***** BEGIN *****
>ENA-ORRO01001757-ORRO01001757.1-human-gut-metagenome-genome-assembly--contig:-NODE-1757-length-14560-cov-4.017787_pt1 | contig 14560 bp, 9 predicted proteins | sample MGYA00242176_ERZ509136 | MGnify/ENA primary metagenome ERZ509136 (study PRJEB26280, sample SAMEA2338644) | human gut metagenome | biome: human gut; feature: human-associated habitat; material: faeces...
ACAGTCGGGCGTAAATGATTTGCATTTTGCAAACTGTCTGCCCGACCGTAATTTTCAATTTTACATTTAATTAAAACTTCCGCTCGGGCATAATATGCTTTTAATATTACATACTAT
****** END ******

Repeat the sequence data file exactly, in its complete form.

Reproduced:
>ENA-ORRO01001757-ORRO01001757.1-human-gut-metagenome-genome-assembly--contig:-NODE-1757-length-14560-cov-4.017787_pt1 | contig 14560 bp, 9 predicted proteins | sample MGYA00242176_ERZ509136 | MGnify/ENA primary metagenome ERZ509136 (study PRJEB26280, sample SAMEA2338644) | human gut metagenome | biome: human gut; feature: human-associated habitat; material: faeces...
ACAGTCGGGCGTAAATGATTTGCATTTTGCAAACTGTCTGCCCGACCGTAATTTTCAATTTTACATTTAATTAAAACTTCCGCTCGGGCATAATATGCTTTTAATATTACATACTAT